Nacmir wrote:None of them, neither true nor false. And both being true and false at the same time, as the 2 + 2= 5 example, or time being constant. People tend to forget about those two very often.
The problem is that both horns of the dilemma result in relativism being false. So, if you try to have it both ways you just end up being double
2+2=5 is not both true and false at the same time. We can know to a high probability that it is false.
Einstein said that under specific circumstances, time was relative. Other constants could be objected too, and so other "truths". That's the point. Sooner or later, some cience-dude will say something that will revoke "truth" until the next one revokes it again. As you like to say, they will change the territory, converting evething that was behind in false.
The territory didn't change when Einstein developed the theory of relativity. It's not like you could go faster than the speed of light in 1904 and then a year later it became impossible to do that!
Likewise, it was not possible to fall of the edge of the world prior to ancient scientists discovering that it was round.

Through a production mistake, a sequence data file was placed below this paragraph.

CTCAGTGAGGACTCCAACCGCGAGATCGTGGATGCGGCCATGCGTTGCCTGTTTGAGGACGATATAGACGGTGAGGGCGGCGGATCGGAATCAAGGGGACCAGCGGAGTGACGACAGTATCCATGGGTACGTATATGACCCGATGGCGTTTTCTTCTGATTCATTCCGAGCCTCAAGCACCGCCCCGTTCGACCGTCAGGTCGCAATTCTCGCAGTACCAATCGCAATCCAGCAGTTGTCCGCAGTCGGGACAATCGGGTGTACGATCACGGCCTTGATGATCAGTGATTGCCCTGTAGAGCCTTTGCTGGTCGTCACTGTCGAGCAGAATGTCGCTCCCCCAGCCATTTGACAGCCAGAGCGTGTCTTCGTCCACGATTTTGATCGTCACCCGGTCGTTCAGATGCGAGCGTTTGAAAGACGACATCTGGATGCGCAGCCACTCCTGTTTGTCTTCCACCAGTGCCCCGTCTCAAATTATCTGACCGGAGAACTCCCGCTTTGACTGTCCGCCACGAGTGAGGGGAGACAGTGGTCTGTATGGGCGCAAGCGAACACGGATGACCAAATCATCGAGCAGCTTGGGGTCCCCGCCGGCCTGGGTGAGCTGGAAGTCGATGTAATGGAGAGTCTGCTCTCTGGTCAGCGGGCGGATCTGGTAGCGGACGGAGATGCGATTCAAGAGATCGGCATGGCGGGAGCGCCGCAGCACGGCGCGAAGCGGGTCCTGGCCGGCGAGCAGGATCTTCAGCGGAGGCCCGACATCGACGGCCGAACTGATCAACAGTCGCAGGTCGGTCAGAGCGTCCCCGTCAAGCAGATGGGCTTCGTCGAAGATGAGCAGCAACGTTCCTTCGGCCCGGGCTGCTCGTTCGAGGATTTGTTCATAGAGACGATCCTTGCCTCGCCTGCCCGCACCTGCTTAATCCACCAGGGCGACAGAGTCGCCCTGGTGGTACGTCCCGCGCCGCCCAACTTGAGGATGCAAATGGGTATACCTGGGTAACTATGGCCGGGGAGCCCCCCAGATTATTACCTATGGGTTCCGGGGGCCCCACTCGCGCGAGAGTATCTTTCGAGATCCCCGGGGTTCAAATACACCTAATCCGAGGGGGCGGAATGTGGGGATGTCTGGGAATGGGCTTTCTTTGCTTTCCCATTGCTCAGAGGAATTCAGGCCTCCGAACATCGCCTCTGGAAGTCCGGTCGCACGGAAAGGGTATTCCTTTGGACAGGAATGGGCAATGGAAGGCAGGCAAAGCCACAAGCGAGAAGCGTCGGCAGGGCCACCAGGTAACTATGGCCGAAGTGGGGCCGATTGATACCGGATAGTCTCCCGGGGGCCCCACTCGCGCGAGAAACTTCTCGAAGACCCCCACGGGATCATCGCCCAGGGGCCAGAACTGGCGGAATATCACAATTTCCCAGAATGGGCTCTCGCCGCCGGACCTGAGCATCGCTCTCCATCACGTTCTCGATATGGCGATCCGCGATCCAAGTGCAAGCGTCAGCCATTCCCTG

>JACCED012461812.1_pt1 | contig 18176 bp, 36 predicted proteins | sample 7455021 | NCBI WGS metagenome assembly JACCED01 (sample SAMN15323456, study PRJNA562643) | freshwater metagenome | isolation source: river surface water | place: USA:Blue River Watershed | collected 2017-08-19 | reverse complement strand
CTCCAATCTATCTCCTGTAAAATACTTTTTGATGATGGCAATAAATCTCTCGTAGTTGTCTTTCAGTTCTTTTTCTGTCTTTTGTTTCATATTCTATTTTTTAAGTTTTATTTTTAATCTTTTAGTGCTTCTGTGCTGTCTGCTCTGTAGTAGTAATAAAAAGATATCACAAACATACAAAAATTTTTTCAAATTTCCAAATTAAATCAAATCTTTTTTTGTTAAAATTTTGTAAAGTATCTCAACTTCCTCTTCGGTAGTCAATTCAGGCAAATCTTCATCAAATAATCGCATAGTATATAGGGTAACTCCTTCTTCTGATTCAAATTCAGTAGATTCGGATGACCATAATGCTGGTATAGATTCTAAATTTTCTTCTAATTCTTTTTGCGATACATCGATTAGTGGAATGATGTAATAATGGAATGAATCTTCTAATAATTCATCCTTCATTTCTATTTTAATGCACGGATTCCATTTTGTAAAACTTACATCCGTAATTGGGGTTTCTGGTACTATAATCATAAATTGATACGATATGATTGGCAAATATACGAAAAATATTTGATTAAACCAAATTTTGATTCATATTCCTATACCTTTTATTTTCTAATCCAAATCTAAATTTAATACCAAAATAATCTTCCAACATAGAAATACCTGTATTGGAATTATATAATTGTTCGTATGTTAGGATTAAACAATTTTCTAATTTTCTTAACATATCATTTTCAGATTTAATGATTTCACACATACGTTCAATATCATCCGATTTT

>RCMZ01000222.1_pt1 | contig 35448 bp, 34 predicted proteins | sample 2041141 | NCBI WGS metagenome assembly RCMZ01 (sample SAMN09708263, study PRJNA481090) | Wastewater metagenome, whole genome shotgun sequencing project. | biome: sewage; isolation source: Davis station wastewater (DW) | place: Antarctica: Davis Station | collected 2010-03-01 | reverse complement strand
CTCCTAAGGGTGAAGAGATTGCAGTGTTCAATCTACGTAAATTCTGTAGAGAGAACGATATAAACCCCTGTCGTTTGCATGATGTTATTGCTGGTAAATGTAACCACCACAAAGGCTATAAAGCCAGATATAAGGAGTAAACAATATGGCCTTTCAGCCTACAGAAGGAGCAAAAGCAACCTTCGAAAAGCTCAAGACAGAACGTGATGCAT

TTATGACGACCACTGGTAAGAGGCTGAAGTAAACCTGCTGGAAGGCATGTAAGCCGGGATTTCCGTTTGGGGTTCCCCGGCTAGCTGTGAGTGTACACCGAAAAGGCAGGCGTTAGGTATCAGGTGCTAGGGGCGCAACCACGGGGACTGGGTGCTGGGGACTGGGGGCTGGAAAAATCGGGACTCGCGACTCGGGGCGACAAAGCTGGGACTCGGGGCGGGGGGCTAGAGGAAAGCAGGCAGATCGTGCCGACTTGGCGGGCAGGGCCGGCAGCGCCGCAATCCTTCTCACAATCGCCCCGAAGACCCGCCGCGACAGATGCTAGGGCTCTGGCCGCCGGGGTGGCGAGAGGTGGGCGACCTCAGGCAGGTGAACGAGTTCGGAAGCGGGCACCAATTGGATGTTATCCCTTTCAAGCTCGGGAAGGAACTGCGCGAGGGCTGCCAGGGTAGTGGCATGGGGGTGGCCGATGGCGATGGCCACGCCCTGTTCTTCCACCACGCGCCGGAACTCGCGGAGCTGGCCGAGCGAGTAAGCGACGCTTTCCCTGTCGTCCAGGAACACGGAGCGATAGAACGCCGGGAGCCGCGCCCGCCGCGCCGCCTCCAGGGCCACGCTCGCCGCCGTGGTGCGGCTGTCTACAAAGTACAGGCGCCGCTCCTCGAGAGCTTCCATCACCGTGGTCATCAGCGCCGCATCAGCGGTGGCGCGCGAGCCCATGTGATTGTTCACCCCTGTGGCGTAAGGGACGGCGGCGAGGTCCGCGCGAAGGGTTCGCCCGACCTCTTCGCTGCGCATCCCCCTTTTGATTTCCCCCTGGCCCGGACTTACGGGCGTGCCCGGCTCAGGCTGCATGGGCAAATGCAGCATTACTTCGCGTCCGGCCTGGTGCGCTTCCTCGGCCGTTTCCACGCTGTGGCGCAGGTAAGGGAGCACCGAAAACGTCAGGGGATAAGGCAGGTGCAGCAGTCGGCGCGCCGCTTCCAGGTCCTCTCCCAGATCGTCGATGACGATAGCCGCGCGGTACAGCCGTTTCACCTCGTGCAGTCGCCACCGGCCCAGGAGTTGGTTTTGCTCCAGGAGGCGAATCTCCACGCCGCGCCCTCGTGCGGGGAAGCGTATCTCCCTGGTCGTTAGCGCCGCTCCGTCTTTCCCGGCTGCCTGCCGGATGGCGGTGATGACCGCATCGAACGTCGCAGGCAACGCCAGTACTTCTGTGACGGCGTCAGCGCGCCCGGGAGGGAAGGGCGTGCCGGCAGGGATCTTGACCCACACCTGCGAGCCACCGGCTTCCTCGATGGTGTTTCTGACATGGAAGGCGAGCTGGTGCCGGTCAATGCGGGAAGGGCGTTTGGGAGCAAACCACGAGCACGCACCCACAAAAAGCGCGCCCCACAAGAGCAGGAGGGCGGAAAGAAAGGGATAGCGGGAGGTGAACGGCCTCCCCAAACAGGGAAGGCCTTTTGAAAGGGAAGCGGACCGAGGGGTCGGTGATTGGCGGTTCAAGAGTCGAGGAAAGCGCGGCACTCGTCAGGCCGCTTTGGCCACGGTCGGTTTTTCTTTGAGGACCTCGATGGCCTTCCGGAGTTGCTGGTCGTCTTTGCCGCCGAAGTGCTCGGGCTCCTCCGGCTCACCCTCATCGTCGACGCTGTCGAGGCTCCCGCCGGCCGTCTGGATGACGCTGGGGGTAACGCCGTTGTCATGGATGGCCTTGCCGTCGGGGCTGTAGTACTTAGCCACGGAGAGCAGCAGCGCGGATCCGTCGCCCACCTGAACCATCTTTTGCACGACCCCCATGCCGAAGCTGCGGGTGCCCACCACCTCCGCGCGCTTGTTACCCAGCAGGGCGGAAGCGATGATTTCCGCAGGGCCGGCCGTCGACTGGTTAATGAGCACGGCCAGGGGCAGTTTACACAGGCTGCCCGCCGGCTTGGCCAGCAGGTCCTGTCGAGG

And yes, undoubtedly science will discover that many things currently believed to be true are actually not. Beliefs can certainly be wrong. It is the map that changes, not the territory. That's why all knowledge has to be regarded as probabilistic. Given the evidence available at the current time, X is the most probable belief. That is what Bayesians mean by knowledge.
Baye's Theorem tells you by how much and in what direction to update your probabilities in light of some new evidence. It's the logic behind science. A consequence of this is that when you get more evidence you have to change your beliefs accordingly. Otherwise you're being irrational, ignoring evidence that contradicts your beliefs.
So obviously when we make new discoveries we will be changing our beliefs.
That does not mean that the truth is constantly changing!
I'm not establishing anything, That's the point. Nothing can be established.
If you can't establish anything, then you can't establish relativism, meaning it is possible to establish things.
As long as there is not an absolute matter in which there is not a second point of view, I'm quite happy with it.
But you haven't shown that this is the case! That's the whole point. If relativism is not true then there is
an absolute fact of the matter. So you do have to show that relativism is true. However, if you did that it would undermine your own argument.
It's a self-defeating position.